Heads, Future and Past

Finally a chance to catch up on all those new bands. Well, maybe not bands exactly . . .

Pick Hits

PAPA WEMBA
1977-1997 (Stern's Africa)

I know just two tracks of 18, both from import albums; most of the first disc began its life as seven-inch vinyl. But beyond Franco, who bought vocalists in bulk, no one in soukous amassed a catalog of this strength in the '80s, much less the '90s. The audio is shrill at first, and the lead track's guitar is as crude as it got in Zaire—but also, how rock and roll, as exciting. Always conscious of country and city, Wemba has been the rare African to hold his own with synthesizers, yet homes in on two village chants. He deploys manly shout, girlish falsetto, gritty tenor, and mellow midrange to describe, explain, celebrate, ululate, sigh, cajole, declare his love, and state the facts. And ever since Zaiko Langa Langa, he's led one hell of a band or another. A

EMINEM
Encore
(Aftermath)

Any lingering doubts that puking and diarrhea noises might effectively forestall maturity were allayed by the crinkled noses and pursed lips they've elicited from arbiters of creativity at Billboard and Cokemachine-glow alike. Except to report tediously that he sounds bored and complain ad infinitum that he's obsessed with the love of his life (plus, right, the beats are no good, details later), how else to objectify the cycle of disinterest inevitably inspired by the mainstreaming of 8 Mile? Me, I say good riddance to his rock dreams, so much vainer than his mosh dreams, and note that said noises are hard to listen to, which is a compliment. Funny, catchy, clever, and irreverent past his allotted time, he can't make records this good forever—no one else has. But I also note that the mostly unreviewed three tracks on the bonus disc keep on pushing—"We as Americans" is a high point. That's rare. A

AFRICAN UNDERGROUND VOL 1: HIP-HOP SENEGAL
(Nomadic Wax)

According to the label head's senior thesis, there are 3,000 hip-hop acts in Senegal, so a big up to BMG 44 and Omzo, who take the lead tracks here after highlighting Trikont's 2002 Africa Raps. But where that music was Senegalese first, this sounds like the true Afrofunk. Flow yeah yeah, and the label guy says the lyrics are conscious, although the few in English could be sharper and are welcome anyway. But here, there, and everywhere, the techno-flavored synth/ guitar splats of international hip-hop sink their hooks into frantic gutturals of unknown meaning. A MINUS

THE ALLMAN BROTHERS BAND
One Way Out: Live at the Beacon Theatre
(Sanctuary/Peach)

The best live album of their career because both age and youth suit them, and because —just compare this 2003-vintage double-CD to the recently dug-out Atlanta International Pop Festival set or the expanded Live at the Fillmore East—they're better now than they ever were. Right, the original Allmans were true visionaries, and there's no reason to think Warren Haynes or Derek Trucks would have become what they became in the blank space that vision filled. But both have more chops than 2001 layoff Dickey Betts or, sorry, Duane himself. On their solo/leader records, both prove better-than-average virtuosos. But in the band context they have the good sense to play Duane's kind of music. Power audio, curtailed drum solos, and songs not yet buried alive in the uncharted expanses of the Allmans' live catalog finish the concept, and at 55 Gregg finally sounds as if there's more to a man's life than the parlous fate of his latest erection. A MINUS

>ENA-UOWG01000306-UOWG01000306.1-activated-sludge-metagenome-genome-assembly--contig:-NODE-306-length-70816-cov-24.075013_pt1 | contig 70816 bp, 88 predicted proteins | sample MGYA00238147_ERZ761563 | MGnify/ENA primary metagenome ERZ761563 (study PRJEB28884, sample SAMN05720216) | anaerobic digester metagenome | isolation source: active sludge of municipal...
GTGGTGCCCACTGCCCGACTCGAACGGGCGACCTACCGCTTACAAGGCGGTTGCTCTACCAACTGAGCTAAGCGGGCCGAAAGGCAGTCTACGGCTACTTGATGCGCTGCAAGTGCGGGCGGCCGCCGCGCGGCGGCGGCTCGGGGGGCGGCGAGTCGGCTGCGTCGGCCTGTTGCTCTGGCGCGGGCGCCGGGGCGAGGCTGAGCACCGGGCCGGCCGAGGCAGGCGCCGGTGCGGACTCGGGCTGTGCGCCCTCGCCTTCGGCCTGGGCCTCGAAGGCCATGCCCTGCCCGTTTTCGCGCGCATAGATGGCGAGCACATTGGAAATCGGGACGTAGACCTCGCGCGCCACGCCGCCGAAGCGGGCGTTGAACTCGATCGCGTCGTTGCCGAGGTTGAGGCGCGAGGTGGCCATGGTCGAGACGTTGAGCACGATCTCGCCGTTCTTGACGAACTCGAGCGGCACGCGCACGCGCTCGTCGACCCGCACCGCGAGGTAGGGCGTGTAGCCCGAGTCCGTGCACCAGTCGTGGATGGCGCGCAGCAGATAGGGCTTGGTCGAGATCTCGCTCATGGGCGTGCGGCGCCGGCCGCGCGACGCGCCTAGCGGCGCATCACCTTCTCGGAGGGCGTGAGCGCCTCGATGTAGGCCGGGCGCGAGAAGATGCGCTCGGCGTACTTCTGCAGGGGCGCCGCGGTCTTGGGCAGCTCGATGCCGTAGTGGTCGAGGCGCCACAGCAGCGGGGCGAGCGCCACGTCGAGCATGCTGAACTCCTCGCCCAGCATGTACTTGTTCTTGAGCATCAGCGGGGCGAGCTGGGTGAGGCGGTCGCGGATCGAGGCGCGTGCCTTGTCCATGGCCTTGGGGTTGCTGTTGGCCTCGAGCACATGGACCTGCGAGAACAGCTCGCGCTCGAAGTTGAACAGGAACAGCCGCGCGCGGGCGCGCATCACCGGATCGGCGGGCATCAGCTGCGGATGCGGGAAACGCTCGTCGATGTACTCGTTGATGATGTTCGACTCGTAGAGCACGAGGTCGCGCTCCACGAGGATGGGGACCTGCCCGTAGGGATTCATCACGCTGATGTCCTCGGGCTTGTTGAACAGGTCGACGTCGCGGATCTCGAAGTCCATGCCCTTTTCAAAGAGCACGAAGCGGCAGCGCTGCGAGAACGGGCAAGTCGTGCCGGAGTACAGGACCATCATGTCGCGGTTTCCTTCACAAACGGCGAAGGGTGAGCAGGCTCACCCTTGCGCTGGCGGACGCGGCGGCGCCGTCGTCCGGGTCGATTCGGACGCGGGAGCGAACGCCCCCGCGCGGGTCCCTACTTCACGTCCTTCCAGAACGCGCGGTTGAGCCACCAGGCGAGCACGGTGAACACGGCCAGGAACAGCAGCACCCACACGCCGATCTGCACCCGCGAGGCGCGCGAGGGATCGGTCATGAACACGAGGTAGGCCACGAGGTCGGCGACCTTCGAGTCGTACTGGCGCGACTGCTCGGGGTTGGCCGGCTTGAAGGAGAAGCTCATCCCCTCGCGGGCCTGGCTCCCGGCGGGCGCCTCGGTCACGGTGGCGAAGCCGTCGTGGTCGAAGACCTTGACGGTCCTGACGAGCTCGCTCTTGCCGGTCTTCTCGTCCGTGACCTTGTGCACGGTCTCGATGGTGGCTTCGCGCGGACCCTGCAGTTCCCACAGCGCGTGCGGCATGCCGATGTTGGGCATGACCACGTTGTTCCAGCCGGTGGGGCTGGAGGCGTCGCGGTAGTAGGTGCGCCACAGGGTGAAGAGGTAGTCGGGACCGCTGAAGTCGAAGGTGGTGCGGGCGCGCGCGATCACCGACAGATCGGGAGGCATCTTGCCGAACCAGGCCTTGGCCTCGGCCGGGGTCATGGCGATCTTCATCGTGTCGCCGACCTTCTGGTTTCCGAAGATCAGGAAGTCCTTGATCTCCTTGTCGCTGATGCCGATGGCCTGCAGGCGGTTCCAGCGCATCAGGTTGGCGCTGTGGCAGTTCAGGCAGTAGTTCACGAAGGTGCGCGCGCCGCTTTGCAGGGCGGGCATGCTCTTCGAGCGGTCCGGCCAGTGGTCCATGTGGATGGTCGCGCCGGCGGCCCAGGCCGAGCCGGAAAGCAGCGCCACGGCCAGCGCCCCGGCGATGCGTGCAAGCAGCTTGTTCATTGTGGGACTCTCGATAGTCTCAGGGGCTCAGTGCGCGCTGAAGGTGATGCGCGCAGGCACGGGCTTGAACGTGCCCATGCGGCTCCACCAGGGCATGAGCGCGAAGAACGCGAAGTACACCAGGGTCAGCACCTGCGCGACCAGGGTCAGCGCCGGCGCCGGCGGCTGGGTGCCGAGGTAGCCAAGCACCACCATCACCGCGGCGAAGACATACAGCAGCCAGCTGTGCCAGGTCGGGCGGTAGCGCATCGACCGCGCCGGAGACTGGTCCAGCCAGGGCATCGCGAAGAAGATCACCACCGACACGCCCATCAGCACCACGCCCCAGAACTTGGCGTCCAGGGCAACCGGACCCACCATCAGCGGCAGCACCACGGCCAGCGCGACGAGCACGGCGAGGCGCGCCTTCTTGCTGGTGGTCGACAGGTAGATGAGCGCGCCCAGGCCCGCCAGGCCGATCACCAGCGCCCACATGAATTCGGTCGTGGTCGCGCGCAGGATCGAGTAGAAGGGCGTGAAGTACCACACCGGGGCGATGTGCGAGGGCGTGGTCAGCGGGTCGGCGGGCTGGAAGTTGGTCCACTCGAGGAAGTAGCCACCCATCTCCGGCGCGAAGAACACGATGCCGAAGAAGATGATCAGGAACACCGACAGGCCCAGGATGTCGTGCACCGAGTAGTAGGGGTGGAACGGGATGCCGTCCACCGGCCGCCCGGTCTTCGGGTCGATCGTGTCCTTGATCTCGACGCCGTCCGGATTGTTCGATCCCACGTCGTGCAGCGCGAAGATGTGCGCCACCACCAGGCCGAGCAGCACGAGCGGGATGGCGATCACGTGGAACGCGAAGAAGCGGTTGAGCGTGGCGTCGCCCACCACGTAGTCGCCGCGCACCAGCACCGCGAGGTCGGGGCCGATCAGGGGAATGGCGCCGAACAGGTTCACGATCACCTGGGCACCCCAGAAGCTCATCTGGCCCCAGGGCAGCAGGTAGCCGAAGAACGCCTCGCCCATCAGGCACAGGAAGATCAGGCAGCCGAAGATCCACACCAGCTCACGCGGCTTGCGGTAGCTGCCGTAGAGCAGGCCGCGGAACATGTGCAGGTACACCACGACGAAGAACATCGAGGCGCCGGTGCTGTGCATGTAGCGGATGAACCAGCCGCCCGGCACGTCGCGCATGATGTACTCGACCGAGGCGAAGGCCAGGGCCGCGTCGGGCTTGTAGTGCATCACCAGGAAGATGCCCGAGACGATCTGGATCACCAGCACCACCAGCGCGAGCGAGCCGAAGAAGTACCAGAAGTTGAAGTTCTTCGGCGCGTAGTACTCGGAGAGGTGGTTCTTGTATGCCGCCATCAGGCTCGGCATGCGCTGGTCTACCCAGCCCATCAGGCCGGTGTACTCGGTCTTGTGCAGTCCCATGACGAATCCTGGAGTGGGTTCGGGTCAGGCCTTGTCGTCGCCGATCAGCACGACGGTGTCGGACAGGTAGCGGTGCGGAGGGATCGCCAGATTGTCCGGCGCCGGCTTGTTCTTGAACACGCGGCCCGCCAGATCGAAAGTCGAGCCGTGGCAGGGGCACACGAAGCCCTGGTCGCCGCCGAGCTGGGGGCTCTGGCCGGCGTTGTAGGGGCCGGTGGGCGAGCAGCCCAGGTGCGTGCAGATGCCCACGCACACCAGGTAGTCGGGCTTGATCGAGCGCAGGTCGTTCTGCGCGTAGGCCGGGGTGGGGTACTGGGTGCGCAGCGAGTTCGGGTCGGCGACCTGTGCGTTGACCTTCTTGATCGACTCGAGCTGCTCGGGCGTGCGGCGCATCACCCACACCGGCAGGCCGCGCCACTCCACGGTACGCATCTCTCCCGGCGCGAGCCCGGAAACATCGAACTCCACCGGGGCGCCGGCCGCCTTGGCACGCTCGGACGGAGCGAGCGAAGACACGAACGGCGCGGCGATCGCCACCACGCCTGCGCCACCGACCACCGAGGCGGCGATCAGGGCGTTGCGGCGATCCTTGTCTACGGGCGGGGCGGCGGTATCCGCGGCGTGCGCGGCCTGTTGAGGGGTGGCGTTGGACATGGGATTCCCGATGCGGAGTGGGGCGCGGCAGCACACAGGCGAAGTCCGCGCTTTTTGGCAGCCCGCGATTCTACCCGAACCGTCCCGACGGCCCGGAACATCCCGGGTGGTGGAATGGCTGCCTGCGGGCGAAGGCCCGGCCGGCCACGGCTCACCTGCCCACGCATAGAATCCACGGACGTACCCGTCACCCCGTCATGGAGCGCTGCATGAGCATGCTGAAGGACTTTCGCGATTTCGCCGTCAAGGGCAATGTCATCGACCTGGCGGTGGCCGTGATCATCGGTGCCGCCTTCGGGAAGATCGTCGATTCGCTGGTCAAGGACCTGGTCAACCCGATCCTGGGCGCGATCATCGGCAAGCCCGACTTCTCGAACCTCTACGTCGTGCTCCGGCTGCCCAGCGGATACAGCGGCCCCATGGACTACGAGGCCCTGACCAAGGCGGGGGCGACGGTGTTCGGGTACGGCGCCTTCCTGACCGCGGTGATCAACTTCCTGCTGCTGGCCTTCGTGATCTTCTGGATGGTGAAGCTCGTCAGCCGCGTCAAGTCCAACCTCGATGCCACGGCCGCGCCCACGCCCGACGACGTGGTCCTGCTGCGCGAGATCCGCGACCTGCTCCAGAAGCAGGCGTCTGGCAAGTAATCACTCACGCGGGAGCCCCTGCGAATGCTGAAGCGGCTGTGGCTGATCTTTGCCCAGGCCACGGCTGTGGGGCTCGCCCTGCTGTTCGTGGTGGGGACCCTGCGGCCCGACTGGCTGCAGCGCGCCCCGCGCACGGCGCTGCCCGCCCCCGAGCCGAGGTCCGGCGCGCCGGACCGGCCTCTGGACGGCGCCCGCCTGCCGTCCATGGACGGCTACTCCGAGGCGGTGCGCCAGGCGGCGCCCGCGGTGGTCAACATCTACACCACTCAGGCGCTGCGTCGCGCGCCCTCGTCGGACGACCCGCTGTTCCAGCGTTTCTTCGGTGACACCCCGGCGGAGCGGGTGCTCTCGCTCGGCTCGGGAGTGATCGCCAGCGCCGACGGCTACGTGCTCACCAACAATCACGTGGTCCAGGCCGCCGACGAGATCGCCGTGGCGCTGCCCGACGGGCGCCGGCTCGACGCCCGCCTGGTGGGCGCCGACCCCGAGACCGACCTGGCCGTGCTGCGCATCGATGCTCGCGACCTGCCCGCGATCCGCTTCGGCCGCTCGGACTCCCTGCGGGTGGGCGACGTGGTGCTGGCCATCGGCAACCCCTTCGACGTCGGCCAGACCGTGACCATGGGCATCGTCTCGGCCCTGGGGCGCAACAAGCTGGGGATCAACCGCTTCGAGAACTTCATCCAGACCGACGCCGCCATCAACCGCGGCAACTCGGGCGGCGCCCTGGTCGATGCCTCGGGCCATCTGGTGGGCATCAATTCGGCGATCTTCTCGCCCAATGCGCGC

THE FUTUREHEADS
(Sire)

There's that Ramones sense that songs should be short like life, and that XTC sense that songs should be complicated like life. So who could expect these young Brits to understand life, except to suggest, sometimes observantly and sometimes rhetorically, that it's dangerous? They don't fulfill the promise of the wonderful title "The City Is Here for You to Use." But they do make the most of the bitter novelty "First Day," which starts fast and ends double-time, just like that job they were so lucky to get. B PLUS

MCENROE AND BIRDAPRES
Nothing Is Cool
(Peanuts & Corn)

Like most beatmasters, Vancouver's finest thrives with a partner, and although local legend Birdapres pitches in on music as well as words, it's really the collaborator's spirit and reach that make this a find. Effectively, McEnroe's Disenfranchised was a concept album about the indie-rock business. Still defiantly scenebound, this is a party record for people so determined to pursue their own idea of fun they're ready to go back to their j-o-b's on a buck-and-a-half's sleep. Bush and his war and even his economy loom over these Canadian pleasures, but that permeable border affords psychological protection—the beats are danceable in practice as well as theory, and there's no sense of hiding from grim reality. Living in it, that's all. Exemplary. A

NAS
Street's Disciple
(Columbia)

Its double-CD sprawl is ambitious not hubristic, imposing not indigestible—squeezes onto a C-90. There's devil and Jesus-killer obscurity up front, electoral asininity later, but in general Nas finally seems comfortable with his (black) humanity. He's responsible, thoughtful, and compassionate, never mealymouthed, so that his political misprisions and retrospective sex boasts function like Eminem's latest sound effects—they keep him incorrect. If this means "Prescott Bush funded Hitler" is ignored on the op-ed page, Nas is barred from that realm anyway, and the information certainly does his faithful more good than, for instance, the distracting fantasy that Prescott's heir planned 9/11. The shout-outs to Bojangles Robinson, Stokely Carmichael, Redd Foxx, Fela, and Miriam Makeba are right on time. And when he and his pops get together on a blues, Muddy Waters is in the house. A MINUS

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